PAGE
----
Royals ink Draftee Moustakas to deal
High school infielder signs only minutes prior to deadline
KANSAS CITY -- At 7 p.m. CT on Wednesday, scouting director Deric Ladnier made the Royals' final offer to their first-round pick and No. 2 overall selection Mike Moustakas.
And then, they waited. General manager Dayton Moore said the front office was relaxed but wasn't confident.
"We have done everything that we can do," Moore said. "When you feel like you have done everything can do, it's out of your control now, and you just give it away. That's what we did."
Moustakas' family called back 10 minutes before the 10:59 p.m. CT deadline. They would sign KC's offer for $4 million, more than Major League Baseball's slot recommendation for $3.1 million for the No. 2 selection.
"He actually called me after he had agreed to terms and you could hear the excitement in his voice," Ladnier said of Moustakas. "He wanted to be a Royal. He was happy to put this uniform on and is happy to represent the organization."
Moustakas, a shortstop from Chatsworth, Calif., High School, was named Baseball America's High School Player of the Year after batting .577 with 24 homers this past spring.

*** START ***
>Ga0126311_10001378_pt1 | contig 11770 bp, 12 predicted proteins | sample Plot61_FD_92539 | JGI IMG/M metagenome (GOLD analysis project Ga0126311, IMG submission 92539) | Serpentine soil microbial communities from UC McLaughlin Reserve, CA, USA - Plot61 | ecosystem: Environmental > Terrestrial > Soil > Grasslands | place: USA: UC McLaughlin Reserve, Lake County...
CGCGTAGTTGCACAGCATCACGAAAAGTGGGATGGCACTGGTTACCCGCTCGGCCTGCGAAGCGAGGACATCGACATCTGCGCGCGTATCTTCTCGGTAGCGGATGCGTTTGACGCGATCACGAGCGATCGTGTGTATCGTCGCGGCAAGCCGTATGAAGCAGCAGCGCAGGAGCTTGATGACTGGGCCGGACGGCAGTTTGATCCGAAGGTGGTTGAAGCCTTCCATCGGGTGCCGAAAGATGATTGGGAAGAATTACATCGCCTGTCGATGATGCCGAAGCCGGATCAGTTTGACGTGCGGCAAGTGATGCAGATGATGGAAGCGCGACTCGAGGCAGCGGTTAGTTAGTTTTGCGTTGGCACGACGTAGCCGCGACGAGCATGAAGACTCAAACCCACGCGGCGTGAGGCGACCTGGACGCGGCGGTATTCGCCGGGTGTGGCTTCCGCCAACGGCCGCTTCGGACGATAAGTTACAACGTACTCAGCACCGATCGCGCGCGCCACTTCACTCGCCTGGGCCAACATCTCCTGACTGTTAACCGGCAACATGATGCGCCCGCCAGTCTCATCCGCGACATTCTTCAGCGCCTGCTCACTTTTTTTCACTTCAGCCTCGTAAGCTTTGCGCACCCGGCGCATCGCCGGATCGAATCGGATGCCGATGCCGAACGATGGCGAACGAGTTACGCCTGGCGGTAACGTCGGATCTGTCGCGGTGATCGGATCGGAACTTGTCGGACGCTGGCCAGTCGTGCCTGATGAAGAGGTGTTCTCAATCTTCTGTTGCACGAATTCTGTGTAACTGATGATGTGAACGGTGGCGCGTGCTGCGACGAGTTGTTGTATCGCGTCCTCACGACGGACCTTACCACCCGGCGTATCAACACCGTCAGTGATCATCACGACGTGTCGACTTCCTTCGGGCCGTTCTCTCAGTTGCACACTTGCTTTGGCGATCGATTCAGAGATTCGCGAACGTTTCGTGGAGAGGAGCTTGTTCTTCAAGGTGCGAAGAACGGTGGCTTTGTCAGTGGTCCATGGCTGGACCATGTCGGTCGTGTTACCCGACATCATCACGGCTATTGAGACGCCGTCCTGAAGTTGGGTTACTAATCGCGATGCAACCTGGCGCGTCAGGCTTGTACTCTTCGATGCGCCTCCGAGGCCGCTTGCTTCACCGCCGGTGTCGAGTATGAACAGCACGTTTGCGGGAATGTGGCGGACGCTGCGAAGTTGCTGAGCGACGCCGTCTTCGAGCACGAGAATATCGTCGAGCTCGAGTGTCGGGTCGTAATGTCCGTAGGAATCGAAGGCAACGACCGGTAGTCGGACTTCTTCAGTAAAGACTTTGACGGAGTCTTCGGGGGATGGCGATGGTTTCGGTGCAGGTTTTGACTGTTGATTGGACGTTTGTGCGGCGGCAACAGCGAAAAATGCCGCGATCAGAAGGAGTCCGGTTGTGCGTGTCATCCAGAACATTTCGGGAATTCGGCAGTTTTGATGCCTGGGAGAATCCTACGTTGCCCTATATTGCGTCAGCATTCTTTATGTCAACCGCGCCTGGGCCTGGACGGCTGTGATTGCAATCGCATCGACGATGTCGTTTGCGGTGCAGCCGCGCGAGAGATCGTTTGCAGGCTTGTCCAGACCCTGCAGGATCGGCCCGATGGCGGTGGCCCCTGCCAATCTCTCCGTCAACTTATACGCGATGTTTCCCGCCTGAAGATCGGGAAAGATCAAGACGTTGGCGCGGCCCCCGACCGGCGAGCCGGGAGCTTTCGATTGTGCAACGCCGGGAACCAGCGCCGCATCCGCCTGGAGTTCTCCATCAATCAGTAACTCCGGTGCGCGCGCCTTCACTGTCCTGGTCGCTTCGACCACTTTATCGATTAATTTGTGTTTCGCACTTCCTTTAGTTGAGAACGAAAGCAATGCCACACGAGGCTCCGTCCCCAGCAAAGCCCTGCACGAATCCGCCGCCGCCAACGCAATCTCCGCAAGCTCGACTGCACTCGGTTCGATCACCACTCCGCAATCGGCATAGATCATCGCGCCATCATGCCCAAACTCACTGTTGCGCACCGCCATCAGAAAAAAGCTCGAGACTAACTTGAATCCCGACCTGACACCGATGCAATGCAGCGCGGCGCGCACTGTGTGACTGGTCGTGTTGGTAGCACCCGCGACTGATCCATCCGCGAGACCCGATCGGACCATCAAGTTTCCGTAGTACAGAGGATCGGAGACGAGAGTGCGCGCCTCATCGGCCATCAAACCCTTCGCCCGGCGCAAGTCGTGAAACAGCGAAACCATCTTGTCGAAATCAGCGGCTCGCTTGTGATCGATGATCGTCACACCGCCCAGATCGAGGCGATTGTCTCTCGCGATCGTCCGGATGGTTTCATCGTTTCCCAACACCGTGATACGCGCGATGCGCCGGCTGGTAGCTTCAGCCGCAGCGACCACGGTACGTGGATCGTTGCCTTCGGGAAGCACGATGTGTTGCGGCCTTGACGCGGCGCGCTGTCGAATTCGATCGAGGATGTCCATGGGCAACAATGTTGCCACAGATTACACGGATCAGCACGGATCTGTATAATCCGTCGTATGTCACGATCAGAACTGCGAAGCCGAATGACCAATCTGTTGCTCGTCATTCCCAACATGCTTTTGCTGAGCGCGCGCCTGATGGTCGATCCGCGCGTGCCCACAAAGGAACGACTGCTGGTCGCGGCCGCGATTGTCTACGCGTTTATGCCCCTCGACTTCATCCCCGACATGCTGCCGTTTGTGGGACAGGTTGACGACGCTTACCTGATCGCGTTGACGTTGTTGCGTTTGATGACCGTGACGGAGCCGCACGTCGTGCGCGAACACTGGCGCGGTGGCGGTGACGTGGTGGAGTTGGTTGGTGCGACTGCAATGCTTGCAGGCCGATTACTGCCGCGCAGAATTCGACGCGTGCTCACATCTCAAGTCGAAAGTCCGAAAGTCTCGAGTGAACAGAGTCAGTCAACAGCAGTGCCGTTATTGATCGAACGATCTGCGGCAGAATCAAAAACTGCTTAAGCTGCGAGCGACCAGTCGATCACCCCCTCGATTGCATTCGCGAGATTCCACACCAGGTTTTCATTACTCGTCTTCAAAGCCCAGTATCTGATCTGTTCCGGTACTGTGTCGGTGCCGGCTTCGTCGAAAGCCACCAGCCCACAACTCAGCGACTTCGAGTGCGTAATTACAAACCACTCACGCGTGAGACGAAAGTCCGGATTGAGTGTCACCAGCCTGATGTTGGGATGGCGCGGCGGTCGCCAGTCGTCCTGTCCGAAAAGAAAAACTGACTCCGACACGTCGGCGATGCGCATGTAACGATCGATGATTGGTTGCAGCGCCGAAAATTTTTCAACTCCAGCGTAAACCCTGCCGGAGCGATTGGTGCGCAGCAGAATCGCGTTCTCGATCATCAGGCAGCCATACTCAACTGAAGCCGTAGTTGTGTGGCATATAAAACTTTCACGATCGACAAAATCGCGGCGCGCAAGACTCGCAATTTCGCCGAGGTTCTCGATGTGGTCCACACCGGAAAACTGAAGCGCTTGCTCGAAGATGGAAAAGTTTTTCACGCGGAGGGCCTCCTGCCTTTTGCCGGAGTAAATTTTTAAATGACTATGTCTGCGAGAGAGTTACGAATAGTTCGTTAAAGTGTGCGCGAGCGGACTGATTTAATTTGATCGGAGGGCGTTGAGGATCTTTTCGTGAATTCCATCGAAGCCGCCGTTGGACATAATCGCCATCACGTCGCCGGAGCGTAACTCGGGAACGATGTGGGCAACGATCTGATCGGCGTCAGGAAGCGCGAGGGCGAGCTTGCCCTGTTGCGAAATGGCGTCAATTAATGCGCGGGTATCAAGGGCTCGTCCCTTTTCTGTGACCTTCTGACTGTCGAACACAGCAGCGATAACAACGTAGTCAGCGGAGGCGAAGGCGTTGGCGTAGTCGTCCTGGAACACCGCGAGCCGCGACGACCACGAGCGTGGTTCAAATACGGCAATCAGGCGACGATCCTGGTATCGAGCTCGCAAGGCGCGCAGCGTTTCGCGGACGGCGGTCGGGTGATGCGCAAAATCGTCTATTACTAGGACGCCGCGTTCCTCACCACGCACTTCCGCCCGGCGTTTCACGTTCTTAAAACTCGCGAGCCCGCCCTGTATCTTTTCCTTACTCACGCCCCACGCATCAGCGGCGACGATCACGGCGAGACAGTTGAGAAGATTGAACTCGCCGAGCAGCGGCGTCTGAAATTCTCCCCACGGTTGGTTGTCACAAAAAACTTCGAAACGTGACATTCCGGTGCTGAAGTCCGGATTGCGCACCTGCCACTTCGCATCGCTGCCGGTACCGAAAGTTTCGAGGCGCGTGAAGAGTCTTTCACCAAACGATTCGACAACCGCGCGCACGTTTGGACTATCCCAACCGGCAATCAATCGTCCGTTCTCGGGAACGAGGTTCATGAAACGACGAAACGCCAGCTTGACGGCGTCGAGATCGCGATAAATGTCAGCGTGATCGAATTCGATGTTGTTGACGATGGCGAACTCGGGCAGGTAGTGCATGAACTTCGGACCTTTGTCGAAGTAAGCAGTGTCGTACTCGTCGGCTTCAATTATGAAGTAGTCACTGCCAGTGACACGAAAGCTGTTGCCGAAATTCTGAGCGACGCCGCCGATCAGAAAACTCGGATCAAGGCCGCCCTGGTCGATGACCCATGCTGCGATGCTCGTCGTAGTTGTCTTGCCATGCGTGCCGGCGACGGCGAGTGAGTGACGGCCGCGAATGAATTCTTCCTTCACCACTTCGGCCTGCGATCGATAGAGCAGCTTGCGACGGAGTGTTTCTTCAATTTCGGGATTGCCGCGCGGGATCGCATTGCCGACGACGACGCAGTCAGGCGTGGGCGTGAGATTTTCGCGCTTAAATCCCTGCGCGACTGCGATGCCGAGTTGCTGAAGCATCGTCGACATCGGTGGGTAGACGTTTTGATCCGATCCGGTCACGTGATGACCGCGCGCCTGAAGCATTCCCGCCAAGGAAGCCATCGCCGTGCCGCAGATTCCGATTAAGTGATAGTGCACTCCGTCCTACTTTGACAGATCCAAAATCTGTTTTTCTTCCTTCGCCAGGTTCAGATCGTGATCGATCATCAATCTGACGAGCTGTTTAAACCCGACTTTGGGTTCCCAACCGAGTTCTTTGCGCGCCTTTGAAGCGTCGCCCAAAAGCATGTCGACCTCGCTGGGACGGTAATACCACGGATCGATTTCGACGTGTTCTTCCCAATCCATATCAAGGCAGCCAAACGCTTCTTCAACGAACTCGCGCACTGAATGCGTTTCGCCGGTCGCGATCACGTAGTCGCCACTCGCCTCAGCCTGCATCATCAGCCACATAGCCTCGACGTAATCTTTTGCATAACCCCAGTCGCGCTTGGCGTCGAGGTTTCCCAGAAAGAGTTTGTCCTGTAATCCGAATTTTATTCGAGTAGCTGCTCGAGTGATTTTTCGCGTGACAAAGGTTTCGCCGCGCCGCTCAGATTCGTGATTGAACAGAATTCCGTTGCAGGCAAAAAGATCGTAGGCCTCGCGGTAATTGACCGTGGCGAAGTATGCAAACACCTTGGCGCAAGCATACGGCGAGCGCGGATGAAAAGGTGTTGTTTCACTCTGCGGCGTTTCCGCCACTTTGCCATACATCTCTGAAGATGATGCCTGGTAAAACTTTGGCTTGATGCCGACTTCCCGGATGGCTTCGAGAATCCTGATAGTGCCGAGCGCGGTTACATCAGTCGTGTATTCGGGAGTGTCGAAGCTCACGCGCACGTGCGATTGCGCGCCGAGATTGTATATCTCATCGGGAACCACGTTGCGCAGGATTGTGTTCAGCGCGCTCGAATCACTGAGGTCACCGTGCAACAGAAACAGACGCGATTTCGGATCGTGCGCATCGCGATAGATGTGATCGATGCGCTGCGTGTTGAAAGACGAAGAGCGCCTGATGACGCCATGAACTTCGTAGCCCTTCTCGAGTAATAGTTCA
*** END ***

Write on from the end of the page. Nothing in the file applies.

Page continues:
His advisor, Scott Boras, said Moustakas is the best power-hitting high school middle infielder since Alex Rodriguez. Several other talent evaluators said he is a prospect with 25-homer and All-Star potential. Jason Hisey, Moustakas' coach on the 2006 U.S. Junior National team called Moustakas "one of the best pure left-handed hitters" he had seen.
Moustakas inked for the same amount Alex Gordon signed for as the No. 2 overall pick in the 2005 Draft, but was less than the $5.3 million Major League contract ($3.5 million signing bonus) than Luke Hochevar received as the No. 1 overall pick last season.
Moustakas' contract was not a Major League deal and he won't start on the 40-man roster. Ladnier said Moustakas could start playing professional baseball before the Minor League season ends on Sept. 1.